Likewise, there is currently much angst amongst immigration lawyers over the recent practice of immigration agents lurking in courthouse halls so that they may arrest allegedly illegal immigrants who they know to have scheduled court appearances on other matters. At a recent seminar on legal ethics presented to the Immigration Law Section of the Los Angeles County Bar Association, the panel of presenters was asked whether it was ethically permissible for immigration attorneys to advise their clients to not show up for scheduled appearances in court lest they be arrested by immigration authorities. It was obvious that this situation had, rightly so, evoked a good deal of moral outrage in the room. Moral outrage notwithstanding, the panelists concluded that since a lawyer may not advise his client to violate the law, and since an order to appear in court is akin to a law, lawyers could not advise their clients to skip court out of concern that the immigration authorities might arrest them there. Again, this answer, while ethically correct and therefore supportive of the rule of law, was morally distasteful to a considerable portion of the audience.
In each of the examples, the possibility exists that strict adherence to legal ethics might force an attorney to give advice to his or her clients that is contrary to the attorney's personal moral convictions. The question of whether adherence to the rule of law in the form of legal ethics trumps an individual lawyer's personal religious, political or moral conviction was addressed in Formal Opinion No. 2003-162 issued by of the State Bar Standing Committee on Professional Responsibility and Conduct (COPRAC). This opinion examines whether ethical issues are raised when a California attorney publicly advocates civil disobedience, including violations of law, in furtherance of his or her personally held political moral or religious beliefs and simultaneously practices law. The opinion concludes that attorneys do not forfeit their personal rights under the First Amendment to express political moral and religious beliefs or to advocate civil disobedience but that attorneys must follow their professional responsibility when acting upon their beliefs and when advising clients. As such, attorneys may not let their personal political, moral, or religious beliefs adversely affect the performance of their duties to their clients.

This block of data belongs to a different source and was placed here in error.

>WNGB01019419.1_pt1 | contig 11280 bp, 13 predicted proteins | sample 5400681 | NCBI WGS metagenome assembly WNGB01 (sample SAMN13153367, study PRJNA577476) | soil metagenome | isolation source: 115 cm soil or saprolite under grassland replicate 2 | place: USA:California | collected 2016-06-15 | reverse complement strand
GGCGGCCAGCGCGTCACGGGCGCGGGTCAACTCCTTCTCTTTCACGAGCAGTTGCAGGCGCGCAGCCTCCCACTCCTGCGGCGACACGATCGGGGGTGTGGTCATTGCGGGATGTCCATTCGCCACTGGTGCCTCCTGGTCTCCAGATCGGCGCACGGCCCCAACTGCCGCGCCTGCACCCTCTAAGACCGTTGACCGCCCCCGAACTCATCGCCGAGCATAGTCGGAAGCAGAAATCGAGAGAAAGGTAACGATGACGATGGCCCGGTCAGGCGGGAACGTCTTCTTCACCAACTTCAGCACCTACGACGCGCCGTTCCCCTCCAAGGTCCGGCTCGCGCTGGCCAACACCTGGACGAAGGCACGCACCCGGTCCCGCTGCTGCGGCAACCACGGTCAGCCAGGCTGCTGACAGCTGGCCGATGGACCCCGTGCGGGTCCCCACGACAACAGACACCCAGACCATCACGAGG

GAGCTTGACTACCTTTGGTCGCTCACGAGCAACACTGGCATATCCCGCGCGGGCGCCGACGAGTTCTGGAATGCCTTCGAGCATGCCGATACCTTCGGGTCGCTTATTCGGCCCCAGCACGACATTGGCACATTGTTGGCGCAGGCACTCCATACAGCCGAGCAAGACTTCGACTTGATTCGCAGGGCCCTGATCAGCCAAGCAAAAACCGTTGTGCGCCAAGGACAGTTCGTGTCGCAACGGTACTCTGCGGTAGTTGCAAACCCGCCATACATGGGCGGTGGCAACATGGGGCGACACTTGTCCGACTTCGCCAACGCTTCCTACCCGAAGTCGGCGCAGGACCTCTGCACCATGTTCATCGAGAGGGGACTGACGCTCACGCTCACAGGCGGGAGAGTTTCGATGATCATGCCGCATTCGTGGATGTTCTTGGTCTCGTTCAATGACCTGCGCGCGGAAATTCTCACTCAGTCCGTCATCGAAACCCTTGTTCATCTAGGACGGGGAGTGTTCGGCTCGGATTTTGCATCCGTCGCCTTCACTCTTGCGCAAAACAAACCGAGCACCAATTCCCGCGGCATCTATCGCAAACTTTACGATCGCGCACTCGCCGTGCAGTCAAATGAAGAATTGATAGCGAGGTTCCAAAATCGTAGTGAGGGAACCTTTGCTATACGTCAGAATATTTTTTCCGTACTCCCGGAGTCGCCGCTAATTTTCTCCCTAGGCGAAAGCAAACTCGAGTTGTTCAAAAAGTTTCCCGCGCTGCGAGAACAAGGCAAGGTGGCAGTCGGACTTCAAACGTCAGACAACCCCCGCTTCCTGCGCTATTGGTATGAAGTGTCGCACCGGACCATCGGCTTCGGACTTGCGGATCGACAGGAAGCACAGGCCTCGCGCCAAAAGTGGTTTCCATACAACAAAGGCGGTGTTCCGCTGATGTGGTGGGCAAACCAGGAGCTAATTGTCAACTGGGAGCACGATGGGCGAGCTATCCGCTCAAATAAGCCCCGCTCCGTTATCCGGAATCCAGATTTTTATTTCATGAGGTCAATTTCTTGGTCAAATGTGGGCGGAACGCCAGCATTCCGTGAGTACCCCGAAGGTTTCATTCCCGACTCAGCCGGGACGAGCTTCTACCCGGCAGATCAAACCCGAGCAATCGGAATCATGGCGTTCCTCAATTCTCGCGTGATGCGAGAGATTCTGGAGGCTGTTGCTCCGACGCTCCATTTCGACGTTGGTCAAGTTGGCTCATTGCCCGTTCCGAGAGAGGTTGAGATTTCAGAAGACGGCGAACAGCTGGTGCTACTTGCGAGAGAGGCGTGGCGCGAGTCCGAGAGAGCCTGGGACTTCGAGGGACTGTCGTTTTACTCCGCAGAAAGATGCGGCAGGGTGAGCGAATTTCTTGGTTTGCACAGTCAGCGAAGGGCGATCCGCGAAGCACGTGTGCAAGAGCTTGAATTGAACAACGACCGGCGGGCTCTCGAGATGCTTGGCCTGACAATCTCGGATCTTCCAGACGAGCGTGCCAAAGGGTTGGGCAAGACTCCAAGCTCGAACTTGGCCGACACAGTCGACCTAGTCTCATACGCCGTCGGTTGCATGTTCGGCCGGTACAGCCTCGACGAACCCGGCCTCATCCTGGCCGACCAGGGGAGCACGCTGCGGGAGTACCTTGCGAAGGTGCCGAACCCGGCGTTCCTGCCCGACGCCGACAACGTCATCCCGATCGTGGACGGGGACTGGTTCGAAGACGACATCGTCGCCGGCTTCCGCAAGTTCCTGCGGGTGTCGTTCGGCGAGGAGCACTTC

The conclusion of the COPRAC opinion finds support in the legislative dictates of Business and Professions Code Section 6068(h) which states that it is the duty of an attorney "Never to reject, for any consideration personal to himself or herself, the cause of the defenseless or the oppressed." The language of the statute suggests the possibility that an attorney is ethically bound to represent the "defenseless or the oppressed" who espouse political, moral, or religious beliefs different from those of the attorney. Historically, this section has most often been discussed in the context of whether and in what manner private counsel who has been appointed to represent the indigent are entitled to compensation. The possibility of a broader interpretation of the duties imposed by this section exists.
Additional support for the proposition that an attorney's ethical obligations outweigh even an attorney's First Amendment rights is found in the California Supreme Court's decision in Oasis West Realty, LLC v. Goldman, (2011) 51 Cal.4th 811. In Oasis West, it was found that the attorney/respondent could be sued for legal malpractice based in part upon disclosure of confidential client communications notwithstanding his claim that such disclosure was protected by his First Amendment right to oppose a redevelopment project which had been proposed by his former client during his representation. The Supreme Court disagreed, citing with approval the following language in Justice O'Connor's concurring opinion in Gentile v. State Bar of Nevada, (1991) 501 U.S. 1030, 1081–1082, 111 S.Ct. 2720, 115 L.Ed.2d 888: "Lawyers are officers of the court and, as such, may legitimately be subject to ethical precepts that keep them from engaging in what otherwise might be constitutionally protected speech."
It seems clear that as a profession our duty to support the rule of law trumps our personal moral convictions, at least in so far as our professional activities go. Hopefully, our nation will always continue on a path that does not cause us to question this conclusion.
 Adams used those exact words initially in his seventh Novanglus letter published in the Boston Gazette in 1775, and then more famously by including it in the Massachusetts Constitution of 1780.
 Comment to the press on October 20, 1973 after President Richard Nixon ordered Attorney General Elliot Richardson to fire Cox from his special prosecutor position for zealously pursuing access to the then still-secret Watergate tapes.
 A famous quotation widely attributed to Zappa, though it is unclear if and when he said it.
 The opinions of the Professional Responsibility and Ethics Committee are advisory and nonbinding. They can be accessed through the Los Angeles County Bar Association website.
 The opinions of the Standing Committee on Professional Responsibility and Conduct are advisory and nonbinding. They can be accessed through the State Bar website.